But, this Sunday, something inside me just flipped. I watched the children putting into their mouths the most deficient lifeless food, scanned around at the parents and saw history repeating itself in front of my very eyes and my heart wanted to scream out - nooooo! Not for the first time I felt myself in a surreal world of utter madness. Sometimes I feel that trying to "be in the world but not of it" is still one foot too many inside "normalcy". I asked myself "what can I do?", but short of appearing like a neurotic mother: "Not this one Luke, have this... We'll stick with water, thanks..." and so on, I didn't even know where to begin without causing offence and being seen as "that annoying healthy woman".
There's a big wide world out there. I know as much as anyone that big changes start small, and I had an opportunity to change lives right there if I had said something (constructive!), but I also know that advice given when it's not requested is not generally appreciated, especially when you are more-or-less insinuating that someone is harming their own child (not to mention everyone else's). This is all aside, of course, from the fact, that most if not all of the parents present probably have never come across the concept of raw food and the stats for veggie kids are also incredibly low. (NB: And if they had heard of raw food, or even Luke eating veggie, they would potentially think it was ME doing the harm, not "allowing" my son all these "wonderful treats". I can see all you mums out there nodding, and sighing, in complete "real world" understanding!) Being a Libran as well as a former junk food addict who has been there, eaten that I can easily sympathise with both sides of the fence -
The fact remains: Junk food is simply not good for anyone - today or any day. Period!
I also know and fully acknowledge that food is just one part of a very large picture as far as kids (and adults) are concerned. Every day I bear witness to how parent's increasingly busy and stressful lives are impacting on their patience, time and energy, and thus the quality parenting they can give to their child. Love is the most potent form of nourishment for all of us, and yet when parents don't have time to take care of themselves in the way we all should be able to, how much love do they have left to give...? There are problems all around in the way society is evolving (ahem!) and food is just one symptom of many.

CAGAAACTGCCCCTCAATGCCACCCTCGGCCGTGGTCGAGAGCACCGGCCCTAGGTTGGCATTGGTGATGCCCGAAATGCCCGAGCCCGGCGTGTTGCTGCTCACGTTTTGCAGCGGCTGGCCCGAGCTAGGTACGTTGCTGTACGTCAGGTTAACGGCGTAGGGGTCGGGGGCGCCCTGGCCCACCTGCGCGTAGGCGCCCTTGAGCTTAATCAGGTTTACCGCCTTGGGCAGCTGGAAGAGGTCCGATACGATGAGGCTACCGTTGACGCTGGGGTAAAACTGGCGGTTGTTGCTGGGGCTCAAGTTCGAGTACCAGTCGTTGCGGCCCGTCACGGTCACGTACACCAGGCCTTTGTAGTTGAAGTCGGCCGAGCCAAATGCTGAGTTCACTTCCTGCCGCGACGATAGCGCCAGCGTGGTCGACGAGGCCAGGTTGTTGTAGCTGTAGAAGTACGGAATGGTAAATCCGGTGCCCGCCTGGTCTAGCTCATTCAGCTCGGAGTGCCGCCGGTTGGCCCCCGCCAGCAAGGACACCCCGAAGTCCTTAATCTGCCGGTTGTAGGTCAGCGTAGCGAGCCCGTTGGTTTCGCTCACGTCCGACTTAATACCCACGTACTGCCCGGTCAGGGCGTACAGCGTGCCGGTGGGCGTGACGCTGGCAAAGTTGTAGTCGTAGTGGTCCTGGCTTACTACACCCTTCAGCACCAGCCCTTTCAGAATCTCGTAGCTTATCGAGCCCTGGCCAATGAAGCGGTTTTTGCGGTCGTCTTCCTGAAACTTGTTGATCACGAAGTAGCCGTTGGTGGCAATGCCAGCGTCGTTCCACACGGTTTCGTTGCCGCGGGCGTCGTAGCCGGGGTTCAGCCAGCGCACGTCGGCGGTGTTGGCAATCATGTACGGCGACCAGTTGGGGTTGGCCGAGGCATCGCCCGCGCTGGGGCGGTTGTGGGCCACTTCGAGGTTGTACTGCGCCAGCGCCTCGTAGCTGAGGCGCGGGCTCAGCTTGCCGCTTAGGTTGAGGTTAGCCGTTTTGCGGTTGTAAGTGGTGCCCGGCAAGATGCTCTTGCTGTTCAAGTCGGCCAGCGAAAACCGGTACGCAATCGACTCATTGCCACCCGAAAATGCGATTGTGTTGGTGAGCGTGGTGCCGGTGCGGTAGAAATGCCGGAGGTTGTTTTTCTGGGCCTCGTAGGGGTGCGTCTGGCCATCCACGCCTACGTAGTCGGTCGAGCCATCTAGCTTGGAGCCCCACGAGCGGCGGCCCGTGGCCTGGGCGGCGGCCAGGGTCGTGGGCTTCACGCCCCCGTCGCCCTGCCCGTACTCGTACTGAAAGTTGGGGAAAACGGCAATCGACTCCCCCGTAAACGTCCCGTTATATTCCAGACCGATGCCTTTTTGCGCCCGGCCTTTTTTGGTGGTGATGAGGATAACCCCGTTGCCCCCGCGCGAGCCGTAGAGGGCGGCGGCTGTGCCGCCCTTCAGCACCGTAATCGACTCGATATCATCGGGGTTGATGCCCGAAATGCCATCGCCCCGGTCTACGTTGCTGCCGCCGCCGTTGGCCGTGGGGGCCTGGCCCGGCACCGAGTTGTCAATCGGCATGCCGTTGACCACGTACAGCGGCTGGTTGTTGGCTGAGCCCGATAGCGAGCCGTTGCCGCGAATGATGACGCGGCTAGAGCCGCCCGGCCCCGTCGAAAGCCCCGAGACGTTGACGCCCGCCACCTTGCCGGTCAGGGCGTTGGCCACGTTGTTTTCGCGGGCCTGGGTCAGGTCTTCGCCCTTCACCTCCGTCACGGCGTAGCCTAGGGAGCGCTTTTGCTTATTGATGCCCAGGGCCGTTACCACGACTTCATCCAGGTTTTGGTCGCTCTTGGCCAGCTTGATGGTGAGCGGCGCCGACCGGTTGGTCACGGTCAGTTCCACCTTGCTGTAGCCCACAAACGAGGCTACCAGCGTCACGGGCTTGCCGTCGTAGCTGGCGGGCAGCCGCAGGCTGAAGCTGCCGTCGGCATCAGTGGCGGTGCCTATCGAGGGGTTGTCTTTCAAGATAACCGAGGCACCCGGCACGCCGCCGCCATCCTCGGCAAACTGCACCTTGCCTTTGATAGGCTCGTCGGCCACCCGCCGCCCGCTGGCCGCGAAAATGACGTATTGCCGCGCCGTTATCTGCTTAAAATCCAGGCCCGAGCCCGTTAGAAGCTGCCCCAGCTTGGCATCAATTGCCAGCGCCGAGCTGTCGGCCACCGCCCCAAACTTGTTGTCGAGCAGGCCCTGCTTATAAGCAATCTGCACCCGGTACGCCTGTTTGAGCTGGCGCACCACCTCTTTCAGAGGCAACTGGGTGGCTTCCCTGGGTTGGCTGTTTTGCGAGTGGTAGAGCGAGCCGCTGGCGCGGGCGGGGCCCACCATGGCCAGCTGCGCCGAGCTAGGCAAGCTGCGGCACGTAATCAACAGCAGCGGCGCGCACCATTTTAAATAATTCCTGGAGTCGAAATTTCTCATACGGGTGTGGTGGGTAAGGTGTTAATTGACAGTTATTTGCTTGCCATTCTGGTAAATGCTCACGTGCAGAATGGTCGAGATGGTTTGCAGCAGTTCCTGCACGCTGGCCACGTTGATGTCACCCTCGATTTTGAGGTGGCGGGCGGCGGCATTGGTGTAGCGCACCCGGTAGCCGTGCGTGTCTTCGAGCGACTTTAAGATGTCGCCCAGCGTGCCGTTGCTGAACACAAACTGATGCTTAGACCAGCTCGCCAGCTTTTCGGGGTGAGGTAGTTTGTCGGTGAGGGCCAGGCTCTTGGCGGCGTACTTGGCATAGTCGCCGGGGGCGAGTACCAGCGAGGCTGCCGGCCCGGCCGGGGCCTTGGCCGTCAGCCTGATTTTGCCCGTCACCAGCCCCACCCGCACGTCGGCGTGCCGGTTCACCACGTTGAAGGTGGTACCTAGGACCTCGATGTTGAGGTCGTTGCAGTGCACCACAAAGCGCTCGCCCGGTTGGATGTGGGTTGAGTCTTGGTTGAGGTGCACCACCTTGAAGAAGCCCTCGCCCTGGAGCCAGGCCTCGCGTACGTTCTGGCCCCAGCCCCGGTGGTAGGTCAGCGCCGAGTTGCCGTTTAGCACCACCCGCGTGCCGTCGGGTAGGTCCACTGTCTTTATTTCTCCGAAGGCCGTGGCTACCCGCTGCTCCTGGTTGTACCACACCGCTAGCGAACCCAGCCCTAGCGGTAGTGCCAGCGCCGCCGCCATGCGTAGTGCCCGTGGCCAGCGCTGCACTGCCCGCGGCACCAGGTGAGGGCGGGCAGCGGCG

So... What is the answer?
"Be the change", I believe.
As both a parent and a professional I see the way forward as figuring it out even more for myself and then making it easy for others to follow. I am not sure that ranting out loud at a birthday party is necessarily the best foot forward, as much as the temptation was and remains nigh-on overwhelming!! It is always best to put energy in the most efficient place and that is where the energy will be USED - ideally in a place that has a massive impact in the shortest amount of time. (Jamie's School Dinners, for example - a great start, but goodness there's room for much much MORE.)